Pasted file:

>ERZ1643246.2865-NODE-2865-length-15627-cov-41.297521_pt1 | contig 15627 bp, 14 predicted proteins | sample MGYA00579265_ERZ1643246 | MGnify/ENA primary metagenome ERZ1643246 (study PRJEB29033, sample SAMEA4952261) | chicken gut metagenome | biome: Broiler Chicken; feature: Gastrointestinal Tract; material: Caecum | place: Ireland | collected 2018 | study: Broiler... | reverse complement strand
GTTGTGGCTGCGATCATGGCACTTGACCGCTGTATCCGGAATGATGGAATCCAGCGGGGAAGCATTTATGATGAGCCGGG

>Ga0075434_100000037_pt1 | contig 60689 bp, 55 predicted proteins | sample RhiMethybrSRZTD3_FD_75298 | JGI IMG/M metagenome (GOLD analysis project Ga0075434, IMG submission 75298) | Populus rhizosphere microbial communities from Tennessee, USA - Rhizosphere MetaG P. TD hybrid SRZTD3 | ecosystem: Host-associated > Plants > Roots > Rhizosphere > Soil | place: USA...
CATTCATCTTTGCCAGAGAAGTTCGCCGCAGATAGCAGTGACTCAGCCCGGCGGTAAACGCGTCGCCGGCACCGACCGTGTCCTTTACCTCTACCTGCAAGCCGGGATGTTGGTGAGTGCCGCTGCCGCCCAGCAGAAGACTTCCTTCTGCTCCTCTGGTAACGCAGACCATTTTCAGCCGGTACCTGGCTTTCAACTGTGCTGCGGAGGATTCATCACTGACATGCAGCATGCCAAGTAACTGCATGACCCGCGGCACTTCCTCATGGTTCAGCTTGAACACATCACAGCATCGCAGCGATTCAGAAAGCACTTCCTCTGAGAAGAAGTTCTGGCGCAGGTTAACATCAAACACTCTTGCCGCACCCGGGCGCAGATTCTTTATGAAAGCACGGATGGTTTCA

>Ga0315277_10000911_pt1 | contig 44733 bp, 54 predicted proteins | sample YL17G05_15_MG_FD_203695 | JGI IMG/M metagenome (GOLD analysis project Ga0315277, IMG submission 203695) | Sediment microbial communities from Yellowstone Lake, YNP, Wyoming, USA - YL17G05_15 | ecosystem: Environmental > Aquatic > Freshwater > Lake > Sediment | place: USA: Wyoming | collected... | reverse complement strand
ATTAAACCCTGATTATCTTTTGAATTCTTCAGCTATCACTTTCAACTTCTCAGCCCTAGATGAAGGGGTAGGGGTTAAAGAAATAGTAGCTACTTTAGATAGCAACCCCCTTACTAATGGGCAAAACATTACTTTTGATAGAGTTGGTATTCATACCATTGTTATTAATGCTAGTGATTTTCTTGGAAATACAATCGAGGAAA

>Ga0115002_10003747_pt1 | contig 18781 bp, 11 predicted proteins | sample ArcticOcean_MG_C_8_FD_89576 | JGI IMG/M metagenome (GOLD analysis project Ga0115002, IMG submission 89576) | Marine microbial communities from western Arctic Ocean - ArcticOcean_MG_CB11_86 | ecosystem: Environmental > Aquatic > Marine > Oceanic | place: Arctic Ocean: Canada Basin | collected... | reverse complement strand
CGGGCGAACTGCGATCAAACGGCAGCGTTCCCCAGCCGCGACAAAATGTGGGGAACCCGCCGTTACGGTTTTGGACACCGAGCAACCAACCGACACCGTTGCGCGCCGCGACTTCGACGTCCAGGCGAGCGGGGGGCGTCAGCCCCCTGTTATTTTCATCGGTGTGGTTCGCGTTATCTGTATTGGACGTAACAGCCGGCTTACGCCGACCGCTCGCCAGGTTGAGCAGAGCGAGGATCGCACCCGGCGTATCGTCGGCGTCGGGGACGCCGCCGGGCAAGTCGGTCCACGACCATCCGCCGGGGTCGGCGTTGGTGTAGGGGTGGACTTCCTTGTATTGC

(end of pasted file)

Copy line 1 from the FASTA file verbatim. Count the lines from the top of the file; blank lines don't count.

>ERZ1643246.2865-NODE-2865-length-15627-cov-41.297521_pt1 | contig 15627 bp, 14 predicted proteins | sample MGYA00579265_ERZ1643246 | MGnify/ENA primary metagenome ERZ1643246 (study PRJEB29033, sample SAMEA4952261) | chicken gut metagenome | biome: Broiler Chicken; feature: Gastrointestinal Tract; material: Caecum | place: Ireland | collected 2018 | study: Broiler... | reverse complement strand